This case study explains how the Ugandan Inspectorate of Governance achieved a landmark prosecution of a former Principal Accountant in the Office of the Price Minister under the country’s illicit enrichment law.

On 28 October 2020, Uganda registered a landmark judgment under its illicit enrichment law in the case of Uganda v Geoffrey Kazinda. Although there have been a couple of other previously prosecuted illicit enrichment cases, the Kazinda case is the most significant because of the vast sum of money involved: a total of UGX 4,630,195,258 (over USD 1,252,600).

Kosovan financial investigators, police, prosecutors and judges have completed the first phase of an intensive Train-the-Trainer (TTT) programme on financial investigations and asset recovery.

Led by our International Centre for Asset Recovery (ICAR) training team in conjunction with UNDP and the Kosovo Judicial Academy, the five-phase TTT programme aims to result in four or five ICAR Certified Trainers while simultaneously training other local participants in the process.

This annex complements the book Illicit Enrichment: A Guide to Laws Targeting Unexplained Wealth by Andrew Dornbierer, published by the Basel Institute on Governance in June 2021.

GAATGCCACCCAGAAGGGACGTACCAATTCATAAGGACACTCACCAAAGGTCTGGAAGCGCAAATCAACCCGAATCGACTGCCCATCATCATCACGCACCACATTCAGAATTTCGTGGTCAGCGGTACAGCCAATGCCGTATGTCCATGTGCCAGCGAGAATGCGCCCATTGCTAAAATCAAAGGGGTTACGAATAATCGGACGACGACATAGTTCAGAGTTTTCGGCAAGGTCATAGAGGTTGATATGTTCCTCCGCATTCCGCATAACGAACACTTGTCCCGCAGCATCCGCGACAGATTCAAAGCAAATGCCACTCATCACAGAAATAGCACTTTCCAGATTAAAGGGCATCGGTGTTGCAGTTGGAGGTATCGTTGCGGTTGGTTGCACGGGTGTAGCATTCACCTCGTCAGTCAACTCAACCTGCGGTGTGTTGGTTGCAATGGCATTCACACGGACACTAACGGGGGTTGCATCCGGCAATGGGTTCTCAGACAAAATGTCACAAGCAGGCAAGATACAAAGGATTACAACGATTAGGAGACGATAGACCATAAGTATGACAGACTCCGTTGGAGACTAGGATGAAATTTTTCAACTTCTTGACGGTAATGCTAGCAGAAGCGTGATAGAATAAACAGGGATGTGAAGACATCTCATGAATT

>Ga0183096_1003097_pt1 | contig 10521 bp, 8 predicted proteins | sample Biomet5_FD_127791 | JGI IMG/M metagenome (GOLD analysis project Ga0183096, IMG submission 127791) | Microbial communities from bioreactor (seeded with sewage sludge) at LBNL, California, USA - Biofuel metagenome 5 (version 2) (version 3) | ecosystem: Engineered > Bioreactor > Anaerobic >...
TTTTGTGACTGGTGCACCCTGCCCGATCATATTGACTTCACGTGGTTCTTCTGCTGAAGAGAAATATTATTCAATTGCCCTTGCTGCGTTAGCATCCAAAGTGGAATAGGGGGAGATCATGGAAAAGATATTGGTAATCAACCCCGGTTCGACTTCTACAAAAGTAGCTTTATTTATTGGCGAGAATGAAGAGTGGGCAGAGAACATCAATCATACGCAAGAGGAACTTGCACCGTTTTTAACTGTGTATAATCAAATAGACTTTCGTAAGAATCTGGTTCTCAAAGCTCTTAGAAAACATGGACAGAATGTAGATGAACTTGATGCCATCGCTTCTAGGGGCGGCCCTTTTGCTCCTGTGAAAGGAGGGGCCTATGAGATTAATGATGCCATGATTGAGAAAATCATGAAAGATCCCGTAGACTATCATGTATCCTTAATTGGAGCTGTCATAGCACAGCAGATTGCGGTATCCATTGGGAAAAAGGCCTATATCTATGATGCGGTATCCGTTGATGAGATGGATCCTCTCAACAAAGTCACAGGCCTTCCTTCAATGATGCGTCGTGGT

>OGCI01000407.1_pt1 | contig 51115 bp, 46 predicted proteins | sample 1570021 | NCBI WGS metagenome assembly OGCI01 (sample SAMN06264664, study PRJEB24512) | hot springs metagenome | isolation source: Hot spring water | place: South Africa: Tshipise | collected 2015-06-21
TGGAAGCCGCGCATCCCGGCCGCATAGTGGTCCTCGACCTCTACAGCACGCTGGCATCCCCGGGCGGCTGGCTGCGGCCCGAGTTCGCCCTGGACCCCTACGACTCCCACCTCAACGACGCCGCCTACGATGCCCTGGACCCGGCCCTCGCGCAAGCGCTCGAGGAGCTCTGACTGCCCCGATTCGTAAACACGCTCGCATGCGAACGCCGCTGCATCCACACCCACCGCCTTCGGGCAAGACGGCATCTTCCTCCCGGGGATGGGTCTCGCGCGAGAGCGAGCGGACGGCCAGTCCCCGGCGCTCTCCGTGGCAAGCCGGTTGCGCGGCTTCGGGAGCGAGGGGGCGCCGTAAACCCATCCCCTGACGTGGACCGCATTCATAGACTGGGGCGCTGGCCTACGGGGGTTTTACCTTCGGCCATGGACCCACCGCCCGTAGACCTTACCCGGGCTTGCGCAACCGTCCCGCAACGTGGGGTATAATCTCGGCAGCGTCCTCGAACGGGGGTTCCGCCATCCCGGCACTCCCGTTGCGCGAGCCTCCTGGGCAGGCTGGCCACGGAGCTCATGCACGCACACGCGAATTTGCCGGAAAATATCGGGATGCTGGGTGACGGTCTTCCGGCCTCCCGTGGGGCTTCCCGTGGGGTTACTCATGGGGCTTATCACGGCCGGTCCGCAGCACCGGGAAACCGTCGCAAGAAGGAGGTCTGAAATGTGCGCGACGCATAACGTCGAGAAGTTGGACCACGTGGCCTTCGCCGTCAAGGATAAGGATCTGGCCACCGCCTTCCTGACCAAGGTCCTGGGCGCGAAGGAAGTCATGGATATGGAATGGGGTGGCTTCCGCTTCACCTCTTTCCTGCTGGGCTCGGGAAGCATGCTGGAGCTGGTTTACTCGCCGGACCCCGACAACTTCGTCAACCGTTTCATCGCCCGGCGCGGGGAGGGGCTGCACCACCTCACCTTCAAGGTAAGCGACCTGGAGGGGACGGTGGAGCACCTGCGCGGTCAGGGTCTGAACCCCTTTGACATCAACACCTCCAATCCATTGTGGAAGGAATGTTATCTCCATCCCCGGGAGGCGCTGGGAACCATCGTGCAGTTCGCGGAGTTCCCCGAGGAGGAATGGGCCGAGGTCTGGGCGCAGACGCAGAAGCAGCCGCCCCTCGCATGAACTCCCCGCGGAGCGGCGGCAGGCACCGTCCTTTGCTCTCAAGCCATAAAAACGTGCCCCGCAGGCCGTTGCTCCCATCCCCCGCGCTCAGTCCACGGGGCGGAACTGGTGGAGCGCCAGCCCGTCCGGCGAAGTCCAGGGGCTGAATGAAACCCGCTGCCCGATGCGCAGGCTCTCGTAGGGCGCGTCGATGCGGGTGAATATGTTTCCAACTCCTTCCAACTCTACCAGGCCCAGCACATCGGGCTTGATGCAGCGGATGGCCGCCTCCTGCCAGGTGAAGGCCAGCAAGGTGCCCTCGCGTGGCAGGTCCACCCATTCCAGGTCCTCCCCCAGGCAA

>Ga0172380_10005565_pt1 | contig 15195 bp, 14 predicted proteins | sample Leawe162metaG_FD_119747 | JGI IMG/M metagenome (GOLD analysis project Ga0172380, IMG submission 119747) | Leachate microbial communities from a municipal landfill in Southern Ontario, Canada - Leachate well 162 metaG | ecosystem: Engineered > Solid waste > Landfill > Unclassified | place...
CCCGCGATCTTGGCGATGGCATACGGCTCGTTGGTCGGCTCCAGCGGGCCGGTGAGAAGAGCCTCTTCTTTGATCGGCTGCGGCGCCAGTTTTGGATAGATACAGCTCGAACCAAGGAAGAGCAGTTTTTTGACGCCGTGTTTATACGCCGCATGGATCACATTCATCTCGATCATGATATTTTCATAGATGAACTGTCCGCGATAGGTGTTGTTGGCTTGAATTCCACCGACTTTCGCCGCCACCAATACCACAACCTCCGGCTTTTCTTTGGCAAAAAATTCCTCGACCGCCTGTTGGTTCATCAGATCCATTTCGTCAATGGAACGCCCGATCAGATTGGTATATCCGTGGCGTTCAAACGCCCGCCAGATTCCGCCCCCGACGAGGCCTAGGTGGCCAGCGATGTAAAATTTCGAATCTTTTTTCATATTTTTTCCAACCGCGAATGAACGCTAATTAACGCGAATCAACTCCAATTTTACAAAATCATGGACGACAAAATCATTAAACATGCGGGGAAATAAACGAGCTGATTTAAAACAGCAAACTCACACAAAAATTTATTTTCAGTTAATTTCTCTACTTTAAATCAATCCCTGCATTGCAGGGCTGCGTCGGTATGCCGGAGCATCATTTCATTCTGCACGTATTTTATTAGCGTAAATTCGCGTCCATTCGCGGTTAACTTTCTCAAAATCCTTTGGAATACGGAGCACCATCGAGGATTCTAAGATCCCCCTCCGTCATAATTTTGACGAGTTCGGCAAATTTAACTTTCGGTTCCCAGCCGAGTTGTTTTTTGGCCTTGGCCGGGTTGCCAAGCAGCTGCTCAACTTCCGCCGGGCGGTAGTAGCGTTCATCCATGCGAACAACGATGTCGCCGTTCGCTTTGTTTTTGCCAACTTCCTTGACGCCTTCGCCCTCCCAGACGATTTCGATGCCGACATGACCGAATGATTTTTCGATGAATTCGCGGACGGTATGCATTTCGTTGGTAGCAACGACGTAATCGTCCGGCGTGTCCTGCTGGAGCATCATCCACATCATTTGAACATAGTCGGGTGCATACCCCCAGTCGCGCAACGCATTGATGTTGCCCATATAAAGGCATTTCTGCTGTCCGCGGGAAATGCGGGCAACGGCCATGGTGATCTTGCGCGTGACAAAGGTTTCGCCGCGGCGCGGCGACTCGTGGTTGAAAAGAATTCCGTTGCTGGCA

It provides technical guidance to investigators and prosecutors on how to collect and analyse financial information and evidence to establish that a person has illicitly enriched themselves.

This quick guide explains how investigators and prosecutors can use Source and Application of Funds analysis to inform corruption and money laundering investigations and prosecutions and to generate evidence for use in court.

The method enables anti-corruption officers to build financial profiles of suspects by systematically calculating the amount of money that the suspect has accumulated and spent during a particular period, compared to their legal and known income.